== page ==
Saturday, August 18, 2012

150-years-ago -- The Second Battle of Manassas

Click on map to enlarge. (National Park  Service map)

Summary of Battle  from National Park Service
           In order to draw Pope’s army into battle, (Stonewall) Jackson ordered an attack on a Federal column that was passing across his front on the Warrenton Turnpike on August 28. The fighting at Brawner Farm lasted several hours and resulted in a stalemate. Pope became convinced that he had trapped Jackson and concentrated the bulk of his army against him. On August 29, Pope launched a series of assaults against Jackson’s position along an unfinished railroad grade. The attacks were repulsed with heavy casualties on both sides. At noon, Longstreet arrived on the field from Thoroughfare Gap and took position on Jackson’s right flank. On August 30, Pope renewed his attacks, seemingly unaware that Longstreet was on the field. When massed Confederate artillery devastated a Union assault by Fitz John Porter’s command, Longstreet’s wing of 28,000 men counterattacked in the largest, simultaneous mass assault of the war. The Union left flank was crushed and the army driven back to Bull Run. Only an effective Union rearguard action prevented a replay of the First Manassas disaster. Pope’s retreat to Centreville was precipitous, nonetheless. The next day, Lee ordered his army in pursuit. This was the decisive battle of the Northern Virginia Campaign.

General Stonewall Jackson at First Manassas. He also played a pivotal role at Second
Manassas. (Library of Congress)

[Excerpt from "Lee's Foreign Legion: A History of the 10th Louisiana Infantry" by Thomas Walter Brooks and Michael Dan Jones, Gravenhurst, Ontario, Canada, 1995]
Sgt. Joseph C. LeBleu of Lake Charles, Louisiana.
Colorbearer of the 10th Louisiana Infantry.
(Courtesy of  Dan Jones)
          The 10th Louisiana, with the 2nd Louisiana Brigade under General William Starke,  arrived at Manassas Junction on the 26th of August. Henry Monier of Company "I" recorded his thoughts:
           "Commissary stores exceedingly plentiful here and could be obtained by the  car load. Anyone who wanted clothing and something to eat had only to open a box, a case, or a barrel and help himself ...."
           Late in the afternoon on August 28th, a Union brigade supported by artillery, was spotted marching up the Warrenton Turnpike from the direction of Washington and heading in the direction of  Manassas. . . . Jackson ordered 6,000 men in all, to advance. One of the brigades ordered forward was William Starke's 2nd Louisiana Brigade.With it went the 10th Reigment from New Orleans. . . . It was a stand up fight with opposing lines  closing to within 75 yards of  each other. For an hour and a half, in the rapidly dimming daylight, volley  after volley was traded. The 76th New York came up in support of their beleaguered comrades of the Iron Brigade. The Federals gave as good as they got, and only slowly were they pushed back. Complete darkness brought a halt to the fighting. Under the cover of night, Pope rushed up the rest of his army. Lee did the same. Unbeknownst to Pope, Longstreet was soon to be close at hand.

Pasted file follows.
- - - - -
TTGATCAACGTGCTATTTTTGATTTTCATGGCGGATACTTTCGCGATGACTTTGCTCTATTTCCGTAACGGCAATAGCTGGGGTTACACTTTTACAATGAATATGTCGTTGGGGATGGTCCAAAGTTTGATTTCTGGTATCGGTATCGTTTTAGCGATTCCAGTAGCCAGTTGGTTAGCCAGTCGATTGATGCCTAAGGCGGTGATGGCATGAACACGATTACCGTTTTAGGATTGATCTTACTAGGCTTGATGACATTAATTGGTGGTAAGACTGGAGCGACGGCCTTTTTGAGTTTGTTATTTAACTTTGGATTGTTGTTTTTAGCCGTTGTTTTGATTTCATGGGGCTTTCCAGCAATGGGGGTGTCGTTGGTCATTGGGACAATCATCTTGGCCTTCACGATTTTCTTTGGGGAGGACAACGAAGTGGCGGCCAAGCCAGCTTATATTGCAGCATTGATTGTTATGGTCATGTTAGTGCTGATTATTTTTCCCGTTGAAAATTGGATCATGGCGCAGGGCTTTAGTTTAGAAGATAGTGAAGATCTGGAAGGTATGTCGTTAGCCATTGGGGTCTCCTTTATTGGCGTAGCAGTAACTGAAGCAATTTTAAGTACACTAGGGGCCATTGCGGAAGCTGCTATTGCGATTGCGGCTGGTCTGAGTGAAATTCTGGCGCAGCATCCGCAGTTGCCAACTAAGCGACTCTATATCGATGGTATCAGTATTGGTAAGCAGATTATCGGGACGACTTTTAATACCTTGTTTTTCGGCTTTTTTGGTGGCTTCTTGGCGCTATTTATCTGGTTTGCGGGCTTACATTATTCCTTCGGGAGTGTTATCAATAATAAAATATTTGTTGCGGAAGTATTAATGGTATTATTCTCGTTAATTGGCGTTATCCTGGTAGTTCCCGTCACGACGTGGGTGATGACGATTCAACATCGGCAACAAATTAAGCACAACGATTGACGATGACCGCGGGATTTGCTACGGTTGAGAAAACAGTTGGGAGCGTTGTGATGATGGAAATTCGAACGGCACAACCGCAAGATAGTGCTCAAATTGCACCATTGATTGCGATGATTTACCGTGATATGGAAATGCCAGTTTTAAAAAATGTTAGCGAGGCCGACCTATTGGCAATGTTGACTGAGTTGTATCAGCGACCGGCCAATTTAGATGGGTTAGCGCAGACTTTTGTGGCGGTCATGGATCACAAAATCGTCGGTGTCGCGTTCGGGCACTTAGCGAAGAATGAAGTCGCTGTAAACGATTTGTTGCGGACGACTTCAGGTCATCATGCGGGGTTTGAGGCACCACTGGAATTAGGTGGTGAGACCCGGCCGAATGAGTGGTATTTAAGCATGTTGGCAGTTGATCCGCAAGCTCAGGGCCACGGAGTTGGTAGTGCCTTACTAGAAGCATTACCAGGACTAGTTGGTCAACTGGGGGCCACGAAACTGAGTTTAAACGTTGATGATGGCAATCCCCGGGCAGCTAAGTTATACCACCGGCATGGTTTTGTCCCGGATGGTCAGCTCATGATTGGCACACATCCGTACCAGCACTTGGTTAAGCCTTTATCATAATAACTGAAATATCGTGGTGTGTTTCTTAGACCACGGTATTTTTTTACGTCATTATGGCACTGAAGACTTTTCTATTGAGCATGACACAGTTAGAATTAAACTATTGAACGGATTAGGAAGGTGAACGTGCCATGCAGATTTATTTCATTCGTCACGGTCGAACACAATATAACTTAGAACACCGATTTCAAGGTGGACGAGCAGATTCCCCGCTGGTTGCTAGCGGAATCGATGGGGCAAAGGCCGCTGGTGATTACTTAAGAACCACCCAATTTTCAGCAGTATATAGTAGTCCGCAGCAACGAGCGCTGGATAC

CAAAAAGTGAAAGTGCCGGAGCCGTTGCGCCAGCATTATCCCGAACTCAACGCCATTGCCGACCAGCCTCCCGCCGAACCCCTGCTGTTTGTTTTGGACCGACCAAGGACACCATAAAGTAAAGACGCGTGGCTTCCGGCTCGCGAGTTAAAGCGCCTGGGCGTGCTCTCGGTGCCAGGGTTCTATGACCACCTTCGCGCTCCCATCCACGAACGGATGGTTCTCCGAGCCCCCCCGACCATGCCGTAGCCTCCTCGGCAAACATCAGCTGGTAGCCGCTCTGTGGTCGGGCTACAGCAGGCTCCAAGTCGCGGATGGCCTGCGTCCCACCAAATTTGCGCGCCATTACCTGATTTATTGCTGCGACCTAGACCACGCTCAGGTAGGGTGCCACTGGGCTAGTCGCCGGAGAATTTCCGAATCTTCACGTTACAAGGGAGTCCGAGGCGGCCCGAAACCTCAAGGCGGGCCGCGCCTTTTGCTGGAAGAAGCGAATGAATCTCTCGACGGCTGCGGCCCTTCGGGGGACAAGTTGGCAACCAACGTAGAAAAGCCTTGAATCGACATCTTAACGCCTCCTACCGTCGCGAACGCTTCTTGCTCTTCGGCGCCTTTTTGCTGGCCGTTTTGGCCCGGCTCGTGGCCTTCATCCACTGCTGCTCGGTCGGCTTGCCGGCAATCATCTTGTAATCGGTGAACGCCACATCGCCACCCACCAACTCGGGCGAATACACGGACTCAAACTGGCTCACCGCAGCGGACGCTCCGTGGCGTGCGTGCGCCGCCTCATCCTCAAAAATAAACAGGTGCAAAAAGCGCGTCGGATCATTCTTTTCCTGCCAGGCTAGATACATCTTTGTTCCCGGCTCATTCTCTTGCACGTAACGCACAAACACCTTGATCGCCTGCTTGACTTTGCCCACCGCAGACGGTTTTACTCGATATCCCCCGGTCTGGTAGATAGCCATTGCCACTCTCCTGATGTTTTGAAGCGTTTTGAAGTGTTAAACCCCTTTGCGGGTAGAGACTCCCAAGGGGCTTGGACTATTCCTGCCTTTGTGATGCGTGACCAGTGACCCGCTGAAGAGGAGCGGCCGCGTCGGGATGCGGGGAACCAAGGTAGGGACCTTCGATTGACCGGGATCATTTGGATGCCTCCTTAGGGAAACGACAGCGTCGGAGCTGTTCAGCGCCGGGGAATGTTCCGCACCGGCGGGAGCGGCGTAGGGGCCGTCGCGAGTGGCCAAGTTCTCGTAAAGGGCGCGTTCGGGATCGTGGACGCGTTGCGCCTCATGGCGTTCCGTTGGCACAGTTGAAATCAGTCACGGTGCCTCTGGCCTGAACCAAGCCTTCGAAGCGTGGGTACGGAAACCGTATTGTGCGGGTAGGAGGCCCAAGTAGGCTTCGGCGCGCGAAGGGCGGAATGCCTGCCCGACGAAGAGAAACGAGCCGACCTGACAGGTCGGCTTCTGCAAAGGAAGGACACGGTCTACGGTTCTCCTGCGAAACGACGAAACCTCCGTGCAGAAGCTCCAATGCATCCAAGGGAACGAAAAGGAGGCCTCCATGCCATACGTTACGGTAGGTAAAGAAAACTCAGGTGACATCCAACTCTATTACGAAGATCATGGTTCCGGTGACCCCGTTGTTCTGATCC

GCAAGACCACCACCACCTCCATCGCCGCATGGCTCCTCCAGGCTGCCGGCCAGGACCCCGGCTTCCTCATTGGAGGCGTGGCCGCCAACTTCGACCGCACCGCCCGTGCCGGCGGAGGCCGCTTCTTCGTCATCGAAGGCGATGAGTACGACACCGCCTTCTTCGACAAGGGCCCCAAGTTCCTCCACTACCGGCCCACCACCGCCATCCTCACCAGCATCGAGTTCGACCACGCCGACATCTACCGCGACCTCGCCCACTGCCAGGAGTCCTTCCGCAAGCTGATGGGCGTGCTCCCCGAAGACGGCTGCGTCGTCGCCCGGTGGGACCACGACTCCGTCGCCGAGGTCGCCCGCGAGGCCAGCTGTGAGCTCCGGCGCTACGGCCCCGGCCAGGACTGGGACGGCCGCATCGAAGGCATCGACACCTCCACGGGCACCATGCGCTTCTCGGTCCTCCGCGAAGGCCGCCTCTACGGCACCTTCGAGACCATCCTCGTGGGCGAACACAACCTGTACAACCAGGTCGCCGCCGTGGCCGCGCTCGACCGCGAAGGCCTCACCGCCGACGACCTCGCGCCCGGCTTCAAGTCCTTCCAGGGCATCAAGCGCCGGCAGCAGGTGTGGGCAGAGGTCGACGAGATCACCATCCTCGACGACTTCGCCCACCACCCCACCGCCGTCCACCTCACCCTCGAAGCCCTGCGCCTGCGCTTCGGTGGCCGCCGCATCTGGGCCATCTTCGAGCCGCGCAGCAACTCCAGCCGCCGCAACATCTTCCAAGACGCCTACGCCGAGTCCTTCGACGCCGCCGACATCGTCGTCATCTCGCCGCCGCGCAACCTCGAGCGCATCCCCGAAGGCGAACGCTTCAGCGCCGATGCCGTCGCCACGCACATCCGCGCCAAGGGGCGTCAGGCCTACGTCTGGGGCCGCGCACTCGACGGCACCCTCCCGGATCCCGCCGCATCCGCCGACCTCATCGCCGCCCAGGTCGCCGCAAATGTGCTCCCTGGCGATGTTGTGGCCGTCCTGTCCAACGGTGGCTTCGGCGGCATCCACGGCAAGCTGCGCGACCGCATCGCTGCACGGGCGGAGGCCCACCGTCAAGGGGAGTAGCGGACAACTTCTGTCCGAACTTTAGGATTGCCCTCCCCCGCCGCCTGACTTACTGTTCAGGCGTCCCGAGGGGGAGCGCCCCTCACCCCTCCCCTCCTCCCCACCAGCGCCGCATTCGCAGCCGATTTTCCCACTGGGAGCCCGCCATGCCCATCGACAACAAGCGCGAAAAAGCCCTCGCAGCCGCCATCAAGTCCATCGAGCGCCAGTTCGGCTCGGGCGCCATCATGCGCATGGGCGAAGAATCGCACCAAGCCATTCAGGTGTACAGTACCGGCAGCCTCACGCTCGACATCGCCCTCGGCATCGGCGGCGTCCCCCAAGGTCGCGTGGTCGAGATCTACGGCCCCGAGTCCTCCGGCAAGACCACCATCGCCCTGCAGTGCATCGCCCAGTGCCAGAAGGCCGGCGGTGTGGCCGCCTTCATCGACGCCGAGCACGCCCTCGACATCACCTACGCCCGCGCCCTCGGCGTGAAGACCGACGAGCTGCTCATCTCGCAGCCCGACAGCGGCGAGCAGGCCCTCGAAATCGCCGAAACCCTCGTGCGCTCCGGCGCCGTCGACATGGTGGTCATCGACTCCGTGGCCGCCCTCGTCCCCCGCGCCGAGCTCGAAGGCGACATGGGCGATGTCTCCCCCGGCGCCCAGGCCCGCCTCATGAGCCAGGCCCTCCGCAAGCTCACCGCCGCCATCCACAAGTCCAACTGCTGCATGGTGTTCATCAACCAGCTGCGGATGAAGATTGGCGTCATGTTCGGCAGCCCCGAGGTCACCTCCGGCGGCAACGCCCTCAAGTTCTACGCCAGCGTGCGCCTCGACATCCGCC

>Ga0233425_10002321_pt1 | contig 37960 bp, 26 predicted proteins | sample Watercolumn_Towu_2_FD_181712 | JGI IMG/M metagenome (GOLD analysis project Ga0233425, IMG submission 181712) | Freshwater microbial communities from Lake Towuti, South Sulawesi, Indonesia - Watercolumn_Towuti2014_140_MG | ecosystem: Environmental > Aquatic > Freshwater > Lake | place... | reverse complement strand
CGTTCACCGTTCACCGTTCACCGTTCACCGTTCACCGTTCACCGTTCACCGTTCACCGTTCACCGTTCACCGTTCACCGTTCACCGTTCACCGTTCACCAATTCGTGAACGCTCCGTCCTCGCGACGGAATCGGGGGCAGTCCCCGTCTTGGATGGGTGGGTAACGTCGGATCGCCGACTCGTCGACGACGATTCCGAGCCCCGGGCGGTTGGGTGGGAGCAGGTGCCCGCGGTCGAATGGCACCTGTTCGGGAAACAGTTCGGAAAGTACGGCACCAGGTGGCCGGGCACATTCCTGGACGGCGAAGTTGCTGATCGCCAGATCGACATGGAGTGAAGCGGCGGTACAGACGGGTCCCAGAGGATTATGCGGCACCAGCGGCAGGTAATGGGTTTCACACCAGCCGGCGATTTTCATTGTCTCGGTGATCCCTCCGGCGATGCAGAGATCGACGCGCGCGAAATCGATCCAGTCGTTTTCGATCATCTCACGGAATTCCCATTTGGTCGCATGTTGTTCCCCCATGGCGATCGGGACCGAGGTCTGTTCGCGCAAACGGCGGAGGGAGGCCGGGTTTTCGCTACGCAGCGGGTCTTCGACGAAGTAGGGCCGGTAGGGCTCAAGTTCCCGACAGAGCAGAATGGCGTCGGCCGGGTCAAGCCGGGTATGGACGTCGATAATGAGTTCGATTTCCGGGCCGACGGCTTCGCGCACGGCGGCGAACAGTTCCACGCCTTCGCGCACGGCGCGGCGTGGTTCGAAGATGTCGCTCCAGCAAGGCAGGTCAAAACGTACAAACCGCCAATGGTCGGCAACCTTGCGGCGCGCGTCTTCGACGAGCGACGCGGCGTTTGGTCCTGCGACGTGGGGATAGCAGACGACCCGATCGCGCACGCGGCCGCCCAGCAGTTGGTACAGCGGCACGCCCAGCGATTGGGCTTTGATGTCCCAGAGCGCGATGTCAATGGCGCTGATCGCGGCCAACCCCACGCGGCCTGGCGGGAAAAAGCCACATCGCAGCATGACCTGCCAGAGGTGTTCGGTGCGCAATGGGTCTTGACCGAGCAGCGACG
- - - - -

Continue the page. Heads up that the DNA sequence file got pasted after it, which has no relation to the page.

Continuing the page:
The dawn of August 29th found Company "K" of the 10th, Captain Perrodin's company, thrown well forward of the Confederate line of skirmishers. The company fell back rapidly as the Federals came on in strength. . . . The 10th  Louisiana was ordered to drive the enemy back. The men of the 10th did so, at the point of the bayonet, charging into the Union's reserve position of  the 3rd West Virginia Infantry, and the 5th and 6th New Jersey Infantry on their own impulse. The Louisianians were themselves pushed back. . . .
           On the morning of  August 30th, the 10th Louisiana was back in the railway cut with it's brigade, and indeed, with the whole of Jackson's wing. Jackson's command was ordered to hold the position at all hazards.
          Captain Henry Monier of the 10th Louisiana, writing in his journal after the event, described it thusly:
          "So  desperate was the day's fight that at one time the Confederate and Yankee standards were 20 feet apart. The ammunition gave out It was here that the Louisianians laid down their muskets and drove back the Federals with rocks. At this moment Barksdale's (Mississippi) troops came up and hastened their flight." . . .
          On the 30th, Pope continued to press his futile attacks against Jackson's position until, at about the hour of noon, Longstreet's thousands hit the Federal exposed left flank, and swept away all whom  stood before them. Pope's Army of Virginia was now in shables. . . . (Pages 31-32)

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